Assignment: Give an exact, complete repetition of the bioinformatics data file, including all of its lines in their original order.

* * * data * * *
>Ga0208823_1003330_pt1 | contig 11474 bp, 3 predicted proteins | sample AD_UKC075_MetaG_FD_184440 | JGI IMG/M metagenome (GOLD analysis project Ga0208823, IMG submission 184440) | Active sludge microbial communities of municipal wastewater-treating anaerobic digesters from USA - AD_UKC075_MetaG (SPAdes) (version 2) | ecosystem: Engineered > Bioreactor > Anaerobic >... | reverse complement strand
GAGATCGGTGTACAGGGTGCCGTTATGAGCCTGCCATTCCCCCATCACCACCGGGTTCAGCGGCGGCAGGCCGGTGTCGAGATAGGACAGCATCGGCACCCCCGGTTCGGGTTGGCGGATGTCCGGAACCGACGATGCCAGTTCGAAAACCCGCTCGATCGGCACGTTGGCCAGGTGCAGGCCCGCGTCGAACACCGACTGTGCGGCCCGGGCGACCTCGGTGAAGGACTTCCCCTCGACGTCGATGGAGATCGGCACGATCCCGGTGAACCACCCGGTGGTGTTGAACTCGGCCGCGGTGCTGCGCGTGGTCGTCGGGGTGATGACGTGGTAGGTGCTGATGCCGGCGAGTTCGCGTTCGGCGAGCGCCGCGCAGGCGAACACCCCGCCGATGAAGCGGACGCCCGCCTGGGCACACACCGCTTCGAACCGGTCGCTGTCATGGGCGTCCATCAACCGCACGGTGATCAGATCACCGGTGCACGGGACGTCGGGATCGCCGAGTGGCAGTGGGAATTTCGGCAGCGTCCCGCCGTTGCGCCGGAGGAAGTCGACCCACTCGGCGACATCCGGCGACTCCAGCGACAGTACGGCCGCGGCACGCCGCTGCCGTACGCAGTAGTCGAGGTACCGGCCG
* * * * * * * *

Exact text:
>Ga0208823_1003330_pt1 | contig 11474 bp, 3 predicted proteins | sample AD_UKC075_MetaG_FD_184440 | JGI IMG/M metagenome (GOLD analysis project Ga0208823, IMG submission 184440) | Active sludge microbial communities of municipal wastewater-treating anaerobic digesters from USA - AD_UKC075_MetaG (SPAdes) (version 2) | ecosystem: Engineered > Bioreactor > Anaerobic >... | reverse complement strand
GAGATCGGTGTACAGGGTGCCGTTATGAGCCTGCCATTCCCCCATCACCACCGGGTTCAGCGGCGGCAGGCCGGTGTCGAGATAGGACAGCATCGGCACCCCCGGTTCGGGTTGGCGGATGTCCGGAACCGACGATGCCAGTTCGAAAACCCGCTCGATCGGCACGTTGGCCAGGTGCAGGCCCGCGTCGAACACCGACTGTGCGGCCCGGGCGACCTCGGTGAAGGACTTCCCCTCGACGTCGATGGAGATCGGCACGATCCCGGTGAACCACCCGGTGGTGTTGAACTCGGCCGCGGTGCTGCGCGTGGTCGTCGGGGTGATGACGTGGTAGGTGCTGATGCCGGCGAGTTCGCGTTCGGCGAGCGCCGCGCAGGCGAACACCCCGCCGATGAAGCGGACGCCCGCCTGGGCACACACCGCTTCGAACCGGTCGCTGTCATGGGCGTCCATCAACCGCACGGTGATCAGATCACCGGTGCACGGGACGTCGGGATCGCCGAGTGGCAGTGGGAATTTCGGCAGCGTCCCGCCGTTGCGCCGGAGGAAGTCGACCCACTCGGCGACATCCGGCGACTCCAGCGACAGTACGGCCGCGGCACGCCGCTGCCGTACGCAGTAGTCGAGGTACCGGCCG